7 Astonishing Roman Coliseum Fights

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Say what you will about violence in American football, but the Coliseum of ancient Rome may have been the single most barbaric sporting venue in human history. Some of the showdowns witnessed there were so ferocious that historians still talk about them today.

1. Elephant Blinds Rhino

Everyone associates the Coliseum with gladiators, but animal-on-animal clashes were also popular spectacles. Prior to the reign of emperor Claudius, a few witnesses recalled a particularly gory battle staged between an elephant and an enraged rhinoceros which the former won after picking up a broken spear-point with its trunk and gouging the eyes out of its horned adversary.

2. Carpophorus’ Slaughter

A bestiarius, whose specialty involved fighting wild animals, could expect to have a short career even by gladiator standards. Among the most famous was Carpophorus, a frequent dispatcher of lions, bears, and leopards, whose personal best involved killing 20 beasts in a single battle.

3. Flamma’s Final Bout

Talk about stamina. Flamma’s love for the ring was so strong that he rejected freedom offers made by impressed Roman politicians not once, not twice, not thrice, but four times! The former Syrian soldier fought in 33 clashes before finally meeting his end on the sands of the Coliseum at age 30. By then, his popularity was so extensive that his face was being used on a Roman coin.

4. Heckler Gets Disemboweled

Widely cited as one of Rome’s most ruthless emperors, Domitian’s (51-96 CE) sadism was greatly appeased by the Coliseum, which he endowed with lavish improvements and expanded seating. He approached the games with deadly seriousness, as one unfortunate citizen learned. After the man jeered a favorite gladiator, Domitian had him dragged into the center of the arena and thrown to a gang of ravenous dogs, which swiftly tore him limb from limb.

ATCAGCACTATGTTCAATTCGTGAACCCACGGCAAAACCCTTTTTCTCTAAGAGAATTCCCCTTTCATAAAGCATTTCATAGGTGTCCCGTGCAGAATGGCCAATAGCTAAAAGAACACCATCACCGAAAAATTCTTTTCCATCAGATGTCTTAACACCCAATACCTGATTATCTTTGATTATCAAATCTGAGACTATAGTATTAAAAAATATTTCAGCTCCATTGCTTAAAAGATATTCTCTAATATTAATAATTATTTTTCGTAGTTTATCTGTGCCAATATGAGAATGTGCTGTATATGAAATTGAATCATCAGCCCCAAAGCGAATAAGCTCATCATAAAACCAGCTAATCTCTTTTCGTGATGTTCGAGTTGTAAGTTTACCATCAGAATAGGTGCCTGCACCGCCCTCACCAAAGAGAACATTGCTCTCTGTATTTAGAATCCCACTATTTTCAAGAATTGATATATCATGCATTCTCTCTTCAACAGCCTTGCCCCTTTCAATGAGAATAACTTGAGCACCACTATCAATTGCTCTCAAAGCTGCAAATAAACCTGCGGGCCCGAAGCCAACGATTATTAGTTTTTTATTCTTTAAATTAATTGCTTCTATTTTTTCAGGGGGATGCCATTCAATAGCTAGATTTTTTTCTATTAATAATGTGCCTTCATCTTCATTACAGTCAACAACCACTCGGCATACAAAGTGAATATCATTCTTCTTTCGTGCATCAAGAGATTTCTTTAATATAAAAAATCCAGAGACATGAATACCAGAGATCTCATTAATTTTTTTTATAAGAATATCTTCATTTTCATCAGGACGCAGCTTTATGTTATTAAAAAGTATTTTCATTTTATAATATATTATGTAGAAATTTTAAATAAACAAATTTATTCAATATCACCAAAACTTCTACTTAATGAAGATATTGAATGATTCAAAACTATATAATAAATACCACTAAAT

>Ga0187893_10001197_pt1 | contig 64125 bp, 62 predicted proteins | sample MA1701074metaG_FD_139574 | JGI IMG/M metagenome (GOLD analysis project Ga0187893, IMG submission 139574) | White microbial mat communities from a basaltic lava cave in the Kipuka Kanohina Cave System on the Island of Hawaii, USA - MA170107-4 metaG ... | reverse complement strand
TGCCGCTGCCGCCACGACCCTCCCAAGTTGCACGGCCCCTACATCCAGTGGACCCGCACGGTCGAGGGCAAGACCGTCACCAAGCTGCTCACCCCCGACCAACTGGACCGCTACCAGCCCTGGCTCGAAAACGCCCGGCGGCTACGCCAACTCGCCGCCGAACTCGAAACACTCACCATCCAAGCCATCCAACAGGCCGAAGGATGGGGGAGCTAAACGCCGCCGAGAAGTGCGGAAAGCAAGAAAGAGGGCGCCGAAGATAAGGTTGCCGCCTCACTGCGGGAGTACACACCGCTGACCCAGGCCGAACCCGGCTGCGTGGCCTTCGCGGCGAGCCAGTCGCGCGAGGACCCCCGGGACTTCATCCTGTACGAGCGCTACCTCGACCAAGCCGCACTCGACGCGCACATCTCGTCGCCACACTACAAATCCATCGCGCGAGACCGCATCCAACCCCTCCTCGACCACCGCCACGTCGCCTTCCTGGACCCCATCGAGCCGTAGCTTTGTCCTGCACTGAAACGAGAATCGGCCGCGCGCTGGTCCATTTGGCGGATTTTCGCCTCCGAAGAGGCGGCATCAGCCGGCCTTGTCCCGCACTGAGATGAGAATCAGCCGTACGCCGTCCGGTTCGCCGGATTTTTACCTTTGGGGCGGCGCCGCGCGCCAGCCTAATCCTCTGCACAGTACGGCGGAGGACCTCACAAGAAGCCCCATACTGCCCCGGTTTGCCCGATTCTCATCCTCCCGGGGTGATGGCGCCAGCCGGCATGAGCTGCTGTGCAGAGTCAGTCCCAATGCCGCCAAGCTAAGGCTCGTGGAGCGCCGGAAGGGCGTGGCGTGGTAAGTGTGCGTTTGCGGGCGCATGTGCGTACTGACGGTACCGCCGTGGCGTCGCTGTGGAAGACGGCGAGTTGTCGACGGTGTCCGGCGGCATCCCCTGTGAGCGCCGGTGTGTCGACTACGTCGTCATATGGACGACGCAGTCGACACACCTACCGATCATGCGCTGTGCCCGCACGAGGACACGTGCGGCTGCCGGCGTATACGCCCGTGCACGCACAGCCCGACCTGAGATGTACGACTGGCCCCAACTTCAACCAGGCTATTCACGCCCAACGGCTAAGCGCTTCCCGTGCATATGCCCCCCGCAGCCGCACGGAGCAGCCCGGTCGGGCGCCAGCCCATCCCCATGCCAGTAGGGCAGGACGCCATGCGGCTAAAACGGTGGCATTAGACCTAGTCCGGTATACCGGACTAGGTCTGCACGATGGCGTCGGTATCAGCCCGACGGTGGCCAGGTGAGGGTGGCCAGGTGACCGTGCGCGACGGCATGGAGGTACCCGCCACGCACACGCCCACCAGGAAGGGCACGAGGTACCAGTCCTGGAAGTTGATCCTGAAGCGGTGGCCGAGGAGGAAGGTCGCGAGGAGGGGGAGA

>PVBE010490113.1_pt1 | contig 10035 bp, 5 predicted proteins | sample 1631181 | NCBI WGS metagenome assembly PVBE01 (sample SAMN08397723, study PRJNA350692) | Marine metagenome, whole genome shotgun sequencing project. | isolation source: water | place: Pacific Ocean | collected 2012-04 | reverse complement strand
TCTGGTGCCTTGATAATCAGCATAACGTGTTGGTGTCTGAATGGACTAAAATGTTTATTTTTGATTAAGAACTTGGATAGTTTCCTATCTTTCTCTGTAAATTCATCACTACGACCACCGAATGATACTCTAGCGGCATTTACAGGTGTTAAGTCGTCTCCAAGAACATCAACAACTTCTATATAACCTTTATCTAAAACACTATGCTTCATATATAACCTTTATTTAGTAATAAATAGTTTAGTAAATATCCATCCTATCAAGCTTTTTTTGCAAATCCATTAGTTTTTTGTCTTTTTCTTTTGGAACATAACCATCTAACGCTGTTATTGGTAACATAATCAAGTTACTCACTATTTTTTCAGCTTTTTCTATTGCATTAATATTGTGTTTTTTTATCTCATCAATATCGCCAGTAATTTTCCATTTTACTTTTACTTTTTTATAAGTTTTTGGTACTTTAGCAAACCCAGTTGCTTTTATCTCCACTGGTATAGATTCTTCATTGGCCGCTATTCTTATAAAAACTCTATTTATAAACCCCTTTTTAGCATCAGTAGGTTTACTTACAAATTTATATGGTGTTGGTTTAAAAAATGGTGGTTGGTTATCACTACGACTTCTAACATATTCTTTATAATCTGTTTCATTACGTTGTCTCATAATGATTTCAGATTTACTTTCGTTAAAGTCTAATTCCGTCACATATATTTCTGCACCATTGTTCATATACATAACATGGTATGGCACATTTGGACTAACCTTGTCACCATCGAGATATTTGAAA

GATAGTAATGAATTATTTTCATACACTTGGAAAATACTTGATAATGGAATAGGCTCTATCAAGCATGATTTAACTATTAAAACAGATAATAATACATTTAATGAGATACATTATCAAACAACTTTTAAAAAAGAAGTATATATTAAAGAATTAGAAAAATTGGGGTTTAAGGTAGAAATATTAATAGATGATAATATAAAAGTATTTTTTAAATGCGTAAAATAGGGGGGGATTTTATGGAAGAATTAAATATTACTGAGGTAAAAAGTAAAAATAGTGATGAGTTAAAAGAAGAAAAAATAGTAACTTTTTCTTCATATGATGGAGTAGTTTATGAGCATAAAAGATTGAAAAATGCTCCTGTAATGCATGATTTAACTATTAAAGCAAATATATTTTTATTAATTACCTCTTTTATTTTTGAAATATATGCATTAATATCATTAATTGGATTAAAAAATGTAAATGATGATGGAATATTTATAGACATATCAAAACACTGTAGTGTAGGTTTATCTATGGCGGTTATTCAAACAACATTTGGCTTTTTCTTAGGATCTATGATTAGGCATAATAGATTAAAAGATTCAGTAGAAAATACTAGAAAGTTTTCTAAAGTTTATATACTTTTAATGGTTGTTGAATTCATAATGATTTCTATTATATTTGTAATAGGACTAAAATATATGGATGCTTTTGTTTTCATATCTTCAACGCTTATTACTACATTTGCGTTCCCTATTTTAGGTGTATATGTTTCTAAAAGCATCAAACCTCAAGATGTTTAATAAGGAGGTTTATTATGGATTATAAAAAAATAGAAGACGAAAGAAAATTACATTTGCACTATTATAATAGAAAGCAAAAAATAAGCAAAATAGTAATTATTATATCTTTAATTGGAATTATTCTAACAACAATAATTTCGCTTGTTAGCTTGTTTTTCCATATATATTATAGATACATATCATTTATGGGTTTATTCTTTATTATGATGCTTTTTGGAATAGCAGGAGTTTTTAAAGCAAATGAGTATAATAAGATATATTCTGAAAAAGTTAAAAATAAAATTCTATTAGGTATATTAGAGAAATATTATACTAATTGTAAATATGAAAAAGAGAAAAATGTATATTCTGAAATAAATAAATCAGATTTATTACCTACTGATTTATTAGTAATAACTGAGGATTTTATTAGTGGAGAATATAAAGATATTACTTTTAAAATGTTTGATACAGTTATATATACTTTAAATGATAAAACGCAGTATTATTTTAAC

5. Titus’ Epic Naval Battle

In a marvel of theatrical engineering, the Coliseum was periodically flooded and filled with ships to re-enact oceanic conflicts. Historian Dio Cassius had the following to say of a particularly notorious one arranged by the emperor Titus in 80 CE: “Titus filled the arena with water… He also brought in people on ships, who engaged in a sea fight there [in] a naval battle between three thousand men.”

6. Commodus Plays Giant-Slayer

Commodus is best known for having been portrayed as a psychopathic madman by Joaquin Phoenix in Ridley Scott’s 2000 film Gladiator. While the movie’s historical accuracy leaves a lot to be desired, the emperor’s savagery in real life was nothing to sneeze at. Seeing Hercules as his personal idol, Commodus made several appearances as a gladiator in the Coliseum, winning a series of obviously-rigged confrontations. Perhaps his most brutal display came when he tied a number of injured citizens together before clubbing them to death, pretending they were giants all the while.

7. Priscus versus Verus

Here’s a happy ending for a change. In the first century CE, the poet Martial recorded the most detailed account of a gladiator battle known to modern historians. During a series of games held by Titus, the pair of gladiators battled for hours before simultaneously laying down their weapons and surrendering to each other. Touched by their sportsmanship, Titus granted the pair their freedom as the crowd cheered uproariously. In Martial’s words (aimed at the emperor), “Under no prince but thee, Caesar, has this chanced: while two fought, each was victor.”

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